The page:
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Matt Nagy Is “The Man” and Other Bullets

Chicago Bears News

As if you needed any more clarity on the Chicago Bears’ direction, Monday’s hiring of Matt Nagy as head coach confirmed what seems to be an obvious pattern.

  • Young general manager with ties to a successful, quarterback-driven organization.
  • Young head coach who has a background in developing quarterbacks under a coach who has long been successful in grooming players at the most important position in sports.
  • Young quarterback who had just 13 college starts before his 12-start professional debut.

The Bears are making a commitment to getting it right at quarterback with pieces in place that are young and hungry with a ton of upside. Of course, with every high ceiling comes a floor, but that’s the cost of doing business in the NFL.

Let’s get to know the new guy.

  • First, let’s sort through some important details. Nagy will assume play calling duties in 2018, according to ESPN’s Chris Mortensen. If you’ll recall, Nagy was handed play calling responsibilities starting on December 3 when the Kansas City Chiefs’ offense was sputtering. After a 5-0 start, Kansas City went 1-5 during a six-game stretch in the middle of the season where the team averaged 18 points per game. Nagy’s first experience as a play caller came in a 38-31 loss to the Jets, but it started a run where the offense averaged 28.6 points per game and ended up clinching the AFC West with a season-ending four-game winning streak.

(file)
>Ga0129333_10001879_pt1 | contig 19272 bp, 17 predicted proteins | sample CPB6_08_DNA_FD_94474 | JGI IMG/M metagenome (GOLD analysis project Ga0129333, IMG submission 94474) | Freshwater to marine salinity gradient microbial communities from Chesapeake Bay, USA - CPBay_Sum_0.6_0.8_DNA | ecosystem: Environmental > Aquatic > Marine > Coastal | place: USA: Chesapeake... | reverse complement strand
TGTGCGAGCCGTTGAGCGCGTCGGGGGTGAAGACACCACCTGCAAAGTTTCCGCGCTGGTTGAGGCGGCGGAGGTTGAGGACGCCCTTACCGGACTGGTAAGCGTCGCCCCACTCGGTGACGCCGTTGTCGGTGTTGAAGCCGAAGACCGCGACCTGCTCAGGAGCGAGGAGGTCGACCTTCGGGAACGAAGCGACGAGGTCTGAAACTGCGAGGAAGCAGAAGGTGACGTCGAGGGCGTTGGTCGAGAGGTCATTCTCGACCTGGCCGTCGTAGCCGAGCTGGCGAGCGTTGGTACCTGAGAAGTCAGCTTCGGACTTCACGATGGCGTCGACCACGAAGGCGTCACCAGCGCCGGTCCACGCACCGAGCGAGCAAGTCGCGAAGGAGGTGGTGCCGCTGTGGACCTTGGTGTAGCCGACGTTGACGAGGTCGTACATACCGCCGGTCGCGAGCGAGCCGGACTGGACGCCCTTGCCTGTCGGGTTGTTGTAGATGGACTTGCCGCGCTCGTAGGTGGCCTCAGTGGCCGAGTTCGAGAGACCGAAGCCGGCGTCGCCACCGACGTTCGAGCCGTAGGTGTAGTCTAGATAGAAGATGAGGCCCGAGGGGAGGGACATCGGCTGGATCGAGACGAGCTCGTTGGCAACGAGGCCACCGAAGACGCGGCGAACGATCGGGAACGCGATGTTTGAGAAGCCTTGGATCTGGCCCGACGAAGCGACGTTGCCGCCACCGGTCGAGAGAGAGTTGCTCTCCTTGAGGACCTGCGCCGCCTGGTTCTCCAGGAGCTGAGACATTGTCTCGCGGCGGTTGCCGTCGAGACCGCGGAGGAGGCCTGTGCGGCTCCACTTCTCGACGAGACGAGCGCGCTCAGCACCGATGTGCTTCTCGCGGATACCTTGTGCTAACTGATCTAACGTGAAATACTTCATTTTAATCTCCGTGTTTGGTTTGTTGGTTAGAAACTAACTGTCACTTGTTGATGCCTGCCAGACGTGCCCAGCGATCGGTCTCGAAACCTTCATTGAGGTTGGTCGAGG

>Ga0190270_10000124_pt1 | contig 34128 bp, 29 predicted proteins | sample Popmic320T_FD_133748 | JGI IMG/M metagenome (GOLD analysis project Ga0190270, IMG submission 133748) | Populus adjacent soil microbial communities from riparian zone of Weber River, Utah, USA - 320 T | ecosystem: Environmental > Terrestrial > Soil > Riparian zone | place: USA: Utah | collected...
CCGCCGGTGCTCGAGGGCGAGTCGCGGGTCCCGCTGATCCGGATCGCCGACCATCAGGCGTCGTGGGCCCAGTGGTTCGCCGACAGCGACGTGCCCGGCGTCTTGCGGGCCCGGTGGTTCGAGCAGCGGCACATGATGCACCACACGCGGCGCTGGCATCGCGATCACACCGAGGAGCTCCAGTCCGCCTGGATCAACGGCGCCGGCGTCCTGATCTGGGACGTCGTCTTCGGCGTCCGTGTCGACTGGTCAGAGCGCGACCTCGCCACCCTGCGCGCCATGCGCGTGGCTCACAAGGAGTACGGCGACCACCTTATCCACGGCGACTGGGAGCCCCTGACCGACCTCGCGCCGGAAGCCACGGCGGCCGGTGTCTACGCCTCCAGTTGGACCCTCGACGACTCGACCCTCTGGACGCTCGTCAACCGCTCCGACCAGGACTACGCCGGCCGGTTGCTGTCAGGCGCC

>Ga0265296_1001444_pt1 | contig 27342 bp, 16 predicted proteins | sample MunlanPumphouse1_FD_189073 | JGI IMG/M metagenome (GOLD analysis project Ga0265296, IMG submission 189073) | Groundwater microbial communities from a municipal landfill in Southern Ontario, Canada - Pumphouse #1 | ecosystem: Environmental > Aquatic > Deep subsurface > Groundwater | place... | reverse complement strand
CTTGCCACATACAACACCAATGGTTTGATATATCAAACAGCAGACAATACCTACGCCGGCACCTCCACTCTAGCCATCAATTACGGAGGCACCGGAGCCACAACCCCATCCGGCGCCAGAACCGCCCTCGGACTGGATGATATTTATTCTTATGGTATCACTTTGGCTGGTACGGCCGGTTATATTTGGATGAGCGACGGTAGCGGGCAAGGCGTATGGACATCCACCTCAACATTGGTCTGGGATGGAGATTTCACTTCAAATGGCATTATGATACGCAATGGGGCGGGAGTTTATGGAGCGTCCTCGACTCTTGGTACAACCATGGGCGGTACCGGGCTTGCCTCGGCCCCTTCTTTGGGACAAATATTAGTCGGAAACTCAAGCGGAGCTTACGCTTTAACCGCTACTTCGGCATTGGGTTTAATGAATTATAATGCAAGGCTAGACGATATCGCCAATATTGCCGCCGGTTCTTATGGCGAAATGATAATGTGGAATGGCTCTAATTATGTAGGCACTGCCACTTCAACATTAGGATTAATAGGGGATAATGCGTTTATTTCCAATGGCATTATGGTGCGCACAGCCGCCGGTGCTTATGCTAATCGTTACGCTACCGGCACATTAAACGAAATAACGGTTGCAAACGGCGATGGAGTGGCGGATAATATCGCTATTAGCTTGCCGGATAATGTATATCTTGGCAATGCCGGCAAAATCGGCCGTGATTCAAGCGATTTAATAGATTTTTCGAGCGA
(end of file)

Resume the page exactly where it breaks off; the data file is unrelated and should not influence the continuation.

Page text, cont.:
• I’m hesitant to give 100 percent credit to Nagy for his offense posting some pretty robust numbers, but the numbers are impressive enough to share with the audience:

  • Minimize turnovers? Check. Balance in the offense with a top-10 ranking in passing and rushing yards? I’m digging it. Top-10 rankings in yards and points? Yes, please.
  • OK, so this Bears offense doesn’t have Travis Kelce or Tyreek Hill. But who’s to say Nagy doesn’t have ideas on how to better utilize Adam Shaheen between the 20s? Or that Tarik Cohen can’t find a better fit for his unique combination of speed and pass catching ability. If a common criticism of Josh McDaniels’ offensive success is because Tom Brady is running it, then should we be giving props to Nagy for making it work with the much maligned Alex Smith? Just some food for thought.
  • Back in November, Chris Wesseling tweeted that Chiefs Head Coach Andy Reid told NFL insider Adam Caplan that Nagy was the best head coaching prospect he’s ever had. That’s really saying something considering that Nagy is now one of seven NFL head coaches from Reid’s coaching tree.
  • If you follow that thread, Wesseling links a piece by Tom Pelissero of the NFL Network from Week 8 when he was piecing together a list of assistant coaches on the rise who could become head coaching candidates. In the story, Pelissero writes about a potential reunion between Nagy and Indianapolis Colts GM Chris Ballard. Prior to taking over the Colts, Ballard was Kansas City’s Director of Player Personnel (2013-14) and Director of Football Operations (2015-16). Ballard and Nagy are quite familiar with each other.
  • A brief look at the strongest branches on the Reid coaching tree:

  • There’s some offense (Gruden, Pederson), defense (Rivera), and special teams (Harbaugh) represented here. I suppose that’s a testament to Reid’s eye for talent and ability to help coaches flourish no matter where they’re coaching.
  • Nagy definitely caught the eye of NFL Network’s Peter Schrager, who seems to have a knack for these under-the-radar candidates before they break out: